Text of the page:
Our next stop was Shark Lagoon, where no one was brave enough to pet any sharks or rays, but everyone enjoyed looking at them and learning about their habits. Why, for example, do our small bamboo sharks lie on top of one another at the edge of the touch pool? To look larger, so as to make predators think twice about attacking, information that was of interest to all.
We planned to eat lunch next, and on our way upstairs to Café Scuba, we passed through the Aquarium Resource Center, or ARC, as we call it, en route to the elevator. The ARC is where the Aquarium’s education specialists work, and includes two classrooms, a library, and shelves filled with artifacts that I shared with my group.
The ladies were amazed to see the flat teeth of rays, which must crush exoskeletons of crabs, shrimp, and other tasty crustaceans. They also were fascinated by the shark teeth, which are positioned in rows; they easily could see how when a tooth falls out, another one is ready to roll into place. Did you know that sharks and rays lose up to 30,000 teeth in a lifetime? Imagine that!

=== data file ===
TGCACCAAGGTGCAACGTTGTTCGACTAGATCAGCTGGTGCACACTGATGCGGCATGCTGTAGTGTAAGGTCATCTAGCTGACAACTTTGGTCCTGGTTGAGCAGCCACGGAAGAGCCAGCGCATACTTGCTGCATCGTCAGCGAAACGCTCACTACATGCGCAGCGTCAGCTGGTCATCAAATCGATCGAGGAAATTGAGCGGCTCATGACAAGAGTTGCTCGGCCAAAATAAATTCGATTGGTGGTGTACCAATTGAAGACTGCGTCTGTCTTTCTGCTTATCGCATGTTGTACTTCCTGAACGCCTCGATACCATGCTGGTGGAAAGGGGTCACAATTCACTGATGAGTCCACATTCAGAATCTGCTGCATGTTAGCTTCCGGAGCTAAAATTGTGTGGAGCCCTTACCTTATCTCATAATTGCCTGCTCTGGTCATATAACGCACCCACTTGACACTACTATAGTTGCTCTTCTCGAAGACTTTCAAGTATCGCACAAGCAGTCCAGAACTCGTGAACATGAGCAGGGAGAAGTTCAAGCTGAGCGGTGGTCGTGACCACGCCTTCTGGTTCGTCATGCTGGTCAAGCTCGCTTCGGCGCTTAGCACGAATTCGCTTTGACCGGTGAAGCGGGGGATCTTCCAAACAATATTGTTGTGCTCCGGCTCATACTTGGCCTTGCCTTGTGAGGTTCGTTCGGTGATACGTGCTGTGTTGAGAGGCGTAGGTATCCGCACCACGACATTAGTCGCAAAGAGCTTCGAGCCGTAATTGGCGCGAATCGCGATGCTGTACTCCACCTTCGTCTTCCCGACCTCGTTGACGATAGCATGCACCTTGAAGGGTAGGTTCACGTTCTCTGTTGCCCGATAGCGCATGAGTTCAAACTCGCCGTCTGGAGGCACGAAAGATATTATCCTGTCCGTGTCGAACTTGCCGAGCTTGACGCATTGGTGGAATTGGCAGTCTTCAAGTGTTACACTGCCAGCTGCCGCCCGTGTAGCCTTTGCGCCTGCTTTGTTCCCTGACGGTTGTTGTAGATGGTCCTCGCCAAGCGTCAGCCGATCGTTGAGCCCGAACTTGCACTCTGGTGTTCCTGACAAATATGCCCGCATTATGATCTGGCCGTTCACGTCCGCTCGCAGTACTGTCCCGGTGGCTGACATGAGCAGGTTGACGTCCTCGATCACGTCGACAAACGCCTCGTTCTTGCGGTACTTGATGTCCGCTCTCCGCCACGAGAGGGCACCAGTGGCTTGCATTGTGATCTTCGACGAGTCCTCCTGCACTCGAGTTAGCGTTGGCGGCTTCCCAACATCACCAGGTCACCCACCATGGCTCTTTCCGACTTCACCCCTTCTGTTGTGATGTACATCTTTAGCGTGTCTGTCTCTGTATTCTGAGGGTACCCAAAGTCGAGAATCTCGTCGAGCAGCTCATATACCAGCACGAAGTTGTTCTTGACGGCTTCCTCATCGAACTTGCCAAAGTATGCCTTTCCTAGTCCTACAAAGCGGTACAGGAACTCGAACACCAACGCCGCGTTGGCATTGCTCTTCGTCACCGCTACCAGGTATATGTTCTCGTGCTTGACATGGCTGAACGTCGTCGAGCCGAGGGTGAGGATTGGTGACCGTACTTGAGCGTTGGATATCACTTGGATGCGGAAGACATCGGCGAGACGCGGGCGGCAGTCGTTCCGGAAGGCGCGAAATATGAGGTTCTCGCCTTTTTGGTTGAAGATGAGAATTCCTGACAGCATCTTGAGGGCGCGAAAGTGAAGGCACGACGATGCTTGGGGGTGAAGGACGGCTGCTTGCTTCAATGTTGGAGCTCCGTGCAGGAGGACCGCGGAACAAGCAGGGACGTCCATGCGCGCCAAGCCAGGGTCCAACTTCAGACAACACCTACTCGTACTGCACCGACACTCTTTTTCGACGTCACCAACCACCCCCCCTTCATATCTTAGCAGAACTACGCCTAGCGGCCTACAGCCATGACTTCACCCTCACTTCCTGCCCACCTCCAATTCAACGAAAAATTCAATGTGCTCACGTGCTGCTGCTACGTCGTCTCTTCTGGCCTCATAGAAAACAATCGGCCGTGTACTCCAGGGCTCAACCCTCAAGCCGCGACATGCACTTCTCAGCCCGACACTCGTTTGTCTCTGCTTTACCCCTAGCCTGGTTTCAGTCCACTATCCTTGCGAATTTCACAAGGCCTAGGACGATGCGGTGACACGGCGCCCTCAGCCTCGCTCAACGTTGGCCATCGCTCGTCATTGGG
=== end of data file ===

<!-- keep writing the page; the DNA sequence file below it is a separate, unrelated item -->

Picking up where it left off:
Once in Café Scuba, Lydia and I ordered ham and cheese panini (you probably think I should say “paninis,” except for the fact that the word “panini” already is in the plural in Italian; “panino” is the singular). Mom, Agatha, and Gabriella all opted for sustainable fish and chips. In both case, we chose quite well, I’d say, because all of us raved about the food. Yum!
After lunch we resumed our tour, first visiting the Northern Pacific gallery and then continuing on to see all of the colorful Tropical Pacific inhabitants we are lucky enough to have in our charge.
Mom later told me that Agatha was very impressed with my extensive knowledge of the animals, which was a nice compliment to hear. Honestly, I can say that I learned pretty much everything I know about marine animals and the ocean in which they live while on the job. That education is one of the many wonderful benefits I get out of my volunteer work at the Aquarium!
Speaking of volunteers, another thing that really impressed my guests was the large number of volunteers we have working at the Aquarium. In addition to 322 paid staff members—including those working full time, part time, and as temps—we have 642 active volunteers, some of whom are interns. These numbers include, by the way, four paid divers who manage a volunteer staff of 158 scuba enthusiasts (who are all at least dive rescue certified!).
All in all, I must say that I enjoy giving tours to my friends and relatives. I even gave a tour to a lovely German couple, whose January visit I mentioned a while back (click here to read about it).
Won’t you visit with me soon so I can show you around as well?